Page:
Search - Biography - Sitting Bull: Chief of the Lakota Nation on DVD

Biography - Sitting Bull: Chief of the Lakota Nation
Biography - Sitting Bull Chief of the Lakota Nation
Genres: Television, Documentary
NR     2005     0hr 50min

One of the last great leaders of the Native American Resistance, Sitting Bull earned his place in history with his stunning victory in the Battle at Little Bighorn-but his life encompassed much more than one battle. BIOGR...  more »


Larger Image

Movie Details

Genres: Television, Documentary
Sub-Genres: Television, Biography
Studio: A&E Home Video
Format: DVD - Color - Closed-captioned
DVD Release Date: 12/27/2005
Original Release Date: 01/01/2005
Theatrical Release Date: 01/01/2005
Release Year: 2005
Run Time: 0hr 50min
Screens: Color
Number of Discs: 1
SwapaDVD Credits: 1
Total Copies: 0
Members Wishing: 0
MPAA Rating: NR (Not Rated)
Languages: English

Similar Movies

Similarly Requested DVDs

Snap Case
   R   1999   2hr 0min
The Omen
Directors: J.M. Kenny, Richard Donner
   R   2001   1hr 51min
Widescreen Edition
Director: Ronald F. Maxwell
   PG   2004   4hr 21min
Cosmic Voyage
Director: Bayley Silleck
   NR   2002   0hr 36min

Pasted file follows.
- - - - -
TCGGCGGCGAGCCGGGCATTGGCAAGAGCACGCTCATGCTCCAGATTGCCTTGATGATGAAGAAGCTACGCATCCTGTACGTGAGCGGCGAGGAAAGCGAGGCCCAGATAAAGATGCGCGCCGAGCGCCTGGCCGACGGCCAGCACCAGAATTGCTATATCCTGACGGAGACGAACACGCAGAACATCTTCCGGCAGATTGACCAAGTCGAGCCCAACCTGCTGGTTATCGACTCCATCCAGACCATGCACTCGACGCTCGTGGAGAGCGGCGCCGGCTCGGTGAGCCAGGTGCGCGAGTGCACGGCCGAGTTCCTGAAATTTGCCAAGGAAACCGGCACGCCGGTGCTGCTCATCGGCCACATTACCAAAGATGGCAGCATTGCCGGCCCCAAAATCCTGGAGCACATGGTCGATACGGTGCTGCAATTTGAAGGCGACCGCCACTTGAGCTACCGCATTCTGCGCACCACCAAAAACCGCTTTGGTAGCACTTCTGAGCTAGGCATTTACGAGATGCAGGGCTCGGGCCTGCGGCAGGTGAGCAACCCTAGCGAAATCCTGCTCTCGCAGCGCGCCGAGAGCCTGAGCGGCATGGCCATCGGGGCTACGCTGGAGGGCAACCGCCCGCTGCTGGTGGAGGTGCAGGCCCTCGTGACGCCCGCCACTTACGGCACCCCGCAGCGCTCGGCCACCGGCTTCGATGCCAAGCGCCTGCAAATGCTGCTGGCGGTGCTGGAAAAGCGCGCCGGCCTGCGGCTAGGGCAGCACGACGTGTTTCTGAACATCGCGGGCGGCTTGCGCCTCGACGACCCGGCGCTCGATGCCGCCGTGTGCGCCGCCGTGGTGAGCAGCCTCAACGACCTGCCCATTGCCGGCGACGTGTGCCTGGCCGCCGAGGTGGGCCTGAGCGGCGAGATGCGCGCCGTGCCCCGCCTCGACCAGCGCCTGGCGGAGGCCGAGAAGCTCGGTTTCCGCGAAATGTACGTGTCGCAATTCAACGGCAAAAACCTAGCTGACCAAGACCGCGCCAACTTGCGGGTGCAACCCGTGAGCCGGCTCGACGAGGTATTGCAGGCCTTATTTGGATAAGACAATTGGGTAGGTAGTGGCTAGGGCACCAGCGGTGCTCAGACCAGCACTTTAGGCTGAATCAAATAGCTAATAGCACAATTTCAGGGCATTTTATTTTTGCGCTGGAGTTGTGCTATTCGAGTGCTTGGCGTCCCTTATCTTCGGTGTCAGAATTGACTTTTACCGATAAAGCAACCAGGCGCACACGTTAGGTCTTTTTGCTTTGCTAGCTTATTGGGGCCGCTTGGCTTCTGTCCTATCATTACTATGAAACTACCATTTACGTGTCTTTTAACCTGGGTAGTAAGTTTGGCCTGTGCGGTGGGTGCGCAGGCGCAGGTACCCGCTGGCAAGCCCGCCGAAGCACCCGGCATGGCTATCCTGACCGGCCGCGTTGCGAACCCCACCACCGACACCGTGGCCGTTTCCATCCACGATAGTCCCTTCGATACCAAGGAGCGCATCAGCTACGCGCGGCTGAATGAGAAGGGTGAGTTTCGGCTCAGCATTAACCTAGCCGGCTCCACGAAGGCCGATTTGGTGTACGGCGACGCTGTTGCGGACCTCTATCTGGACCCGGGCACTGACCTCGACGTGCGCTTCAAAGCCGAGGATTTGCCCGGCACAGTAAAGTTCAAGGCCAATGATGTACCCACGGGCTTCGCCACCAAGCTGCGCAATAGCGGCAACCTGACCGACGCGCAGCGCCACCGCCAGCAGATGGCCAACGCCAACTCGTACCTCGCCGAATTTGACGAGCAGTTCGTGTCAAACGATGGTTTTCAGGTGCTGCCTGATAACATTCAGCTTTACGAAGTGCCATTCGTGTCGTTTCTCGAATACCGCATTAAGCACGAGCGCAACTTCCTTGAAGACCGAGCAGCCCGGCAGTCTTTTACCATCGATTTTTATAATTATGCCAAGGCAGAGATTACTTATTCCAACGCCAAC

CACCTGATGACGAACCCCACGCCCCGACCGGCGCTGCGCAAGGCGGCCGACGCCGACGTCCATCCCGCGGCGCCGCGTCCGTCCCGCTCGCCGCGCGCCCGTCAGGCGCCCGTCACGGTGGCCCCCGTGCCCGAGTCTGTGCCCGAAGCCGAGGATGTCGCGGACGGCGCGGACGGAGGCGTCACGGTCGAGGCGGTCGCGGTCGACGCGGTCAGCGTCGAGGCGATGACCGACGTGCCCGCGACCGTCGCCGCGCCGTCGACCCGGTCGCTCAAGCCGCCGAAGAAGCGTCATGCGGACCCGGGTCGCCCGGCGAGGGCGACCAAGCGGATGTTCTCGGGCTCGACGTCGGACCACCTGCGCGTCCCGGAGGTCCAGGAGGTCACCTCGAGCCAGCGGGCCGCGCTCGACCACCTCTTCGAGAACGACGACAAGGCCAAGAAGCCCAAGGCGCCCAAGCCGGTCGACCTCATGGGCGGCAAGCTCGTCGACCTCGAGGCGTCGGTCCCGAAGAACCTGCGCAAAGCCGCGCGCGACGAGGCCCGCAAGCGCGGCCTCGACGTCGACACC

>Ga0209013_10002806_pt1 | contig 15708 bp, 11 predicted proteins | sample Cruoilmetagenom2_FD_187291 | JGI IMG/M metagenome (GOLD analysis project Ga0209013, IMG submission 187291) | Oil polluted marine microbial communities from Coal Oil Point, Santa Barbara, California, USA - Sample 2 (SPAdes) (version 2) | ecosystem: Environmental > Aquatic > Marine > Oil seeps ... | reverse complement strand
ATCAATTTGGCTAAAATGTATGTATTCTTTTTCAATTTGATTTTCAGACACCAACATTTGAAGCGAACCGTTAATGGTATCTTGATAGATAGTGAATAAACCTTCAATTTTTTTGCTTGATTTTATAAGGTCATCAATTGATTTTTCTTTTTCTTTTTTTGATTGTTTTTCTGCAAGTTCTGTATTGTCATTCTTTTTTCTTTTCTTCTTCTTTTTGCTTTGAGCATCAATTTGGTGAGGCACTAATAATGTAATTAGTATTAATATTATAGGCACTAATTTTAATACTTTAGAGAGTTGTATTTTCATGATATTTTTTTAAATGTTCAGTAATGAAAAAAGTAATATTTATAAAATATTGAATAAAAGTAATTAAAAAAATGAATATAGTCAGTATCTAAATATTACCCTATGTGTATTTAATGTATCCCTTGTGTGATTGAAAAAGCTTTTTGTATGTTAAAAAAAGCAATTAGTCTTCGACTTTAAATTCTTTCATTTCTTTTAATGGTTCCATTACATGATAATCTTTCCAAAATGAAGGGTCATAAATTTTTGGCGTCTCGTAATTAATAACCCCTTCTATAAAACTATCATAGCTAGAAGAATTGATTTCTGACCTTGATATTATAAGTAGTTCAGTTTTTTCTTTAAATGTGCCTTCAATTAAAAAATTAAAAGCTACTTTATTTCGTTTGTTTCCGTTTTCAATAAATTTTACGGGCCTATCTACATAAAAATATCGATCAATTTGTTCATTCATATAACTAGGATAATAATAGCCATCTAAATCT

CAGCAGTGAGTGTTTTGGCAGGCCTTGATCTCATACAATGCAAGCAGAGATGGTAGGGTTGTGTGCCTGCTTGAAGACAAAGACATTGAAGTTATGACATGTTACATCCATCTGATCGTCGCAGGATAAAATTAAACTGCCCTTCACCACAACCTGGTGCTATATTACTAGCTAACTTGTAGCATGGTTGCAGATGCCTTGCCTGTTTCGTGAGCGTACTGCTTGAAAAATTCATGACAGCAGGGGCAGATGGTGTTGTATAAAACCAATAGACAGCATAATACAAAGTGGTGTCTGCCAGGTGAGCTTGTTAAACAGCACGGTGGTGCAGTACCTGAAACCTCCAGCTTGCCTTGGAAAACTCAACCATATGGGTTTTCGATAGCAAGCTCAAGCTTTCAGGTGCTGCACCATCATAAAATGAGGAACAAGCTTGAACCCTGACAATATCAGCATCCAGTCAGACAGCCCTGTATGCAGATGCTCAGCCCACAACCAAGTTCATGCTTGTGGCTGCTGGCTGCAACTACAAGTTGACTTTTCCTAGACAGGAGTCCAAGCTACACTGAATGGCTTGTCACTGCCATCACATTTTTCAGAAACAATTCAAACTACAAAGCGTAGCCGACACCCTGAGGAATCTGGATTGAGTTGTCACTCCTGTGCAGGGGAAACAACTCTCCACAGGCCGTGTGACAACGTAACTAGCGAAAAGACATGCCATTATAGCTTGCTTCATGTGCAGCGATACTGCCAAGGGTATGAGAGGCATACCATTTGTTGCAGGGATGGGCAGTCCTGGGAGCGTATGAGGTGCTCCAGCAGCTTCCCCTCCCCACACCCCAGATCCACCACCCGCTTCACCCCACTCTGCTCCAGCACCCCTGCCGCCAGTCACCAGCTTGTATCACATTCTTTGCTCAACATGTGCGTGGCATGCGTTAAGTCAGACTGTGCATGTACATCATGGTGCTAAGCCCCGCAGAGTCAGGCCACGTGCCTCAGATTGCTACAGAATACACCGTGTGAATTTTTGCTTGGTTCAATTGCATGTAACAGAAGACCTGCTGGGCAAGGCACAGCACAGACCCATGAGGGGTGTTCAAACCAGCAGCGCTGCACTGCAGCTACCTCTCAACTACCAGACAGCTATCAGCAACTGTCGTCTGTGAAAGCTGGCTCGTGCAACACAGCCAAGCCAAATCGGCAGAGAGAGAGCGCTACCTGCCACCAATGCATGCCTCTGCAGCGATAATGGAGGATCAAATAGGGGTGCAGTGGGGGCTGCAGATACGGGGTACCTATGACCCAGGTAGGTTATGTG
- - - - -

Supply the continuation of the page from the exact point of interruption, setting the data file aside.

Space Station
Director: Toni Myers
   NR   2005   0hr 47min
The Jacket
   R   2005   1hr 43min
Choices of the Heart the Margaret Sanger Story
True Stories Collection
Director: Paul Shapiro
   NR   2005   1hr 32min
School for Scoundrels
Unrated Widescreen Edition
Director: Todd Phillips
   NR   2007   1hr 40min

Movie Reviews

A Lakota Leader
Jeffery Mingo | Homewood, IL USA | 05/07/2006
(3 out of 5 stars)

"This documentary taught me some important stuff. The Lakota called whites "longhairs": I would have thought they would think of them as "shorthairs" compared to their long braids. It turns out that Sitting Bull did not participate in Custer's Last Stand; he just foresaw it in a vision. The Lakota thought gold was useless; I thought gold's shininess appealed to all humans, thus its value, even in Ancient Egypt.
One big problem is that this documentary begins by focusing on Lakota culture and Red Elk and ends by describing a massacre that took place after Sitting Bull's assassination. Thus, little of this work focuses specifically on Sitting Bull.
The documentary says, "The Lakota were tolerant of alternative lifestyles" and then it describes acts of masochism (that one interviewee incorrectly calls sadism) during Sun Dances. However, in Walter L. Williams' "The Spirit and the Flesh: Sexual Diversity in American Indian Cultures," an ancestor of Sitting Bull said she thinks he had a two-spirited, or transgendered, wife. Thus, Sitting Bull may have been what we would now call bisexual, yet the documentary never brings that up.
This A&E work must have been made at the same time as their work on Crazy Horse. Understandably, Crazy Horse avoided the Western practice of photography. However, since Sitting Bull didn't oppose it, we have all these varied, descriptive photos of him to this day. The same white interviewees in the Crazy Horse work were interviewed here, but the Native American interviewees were different people."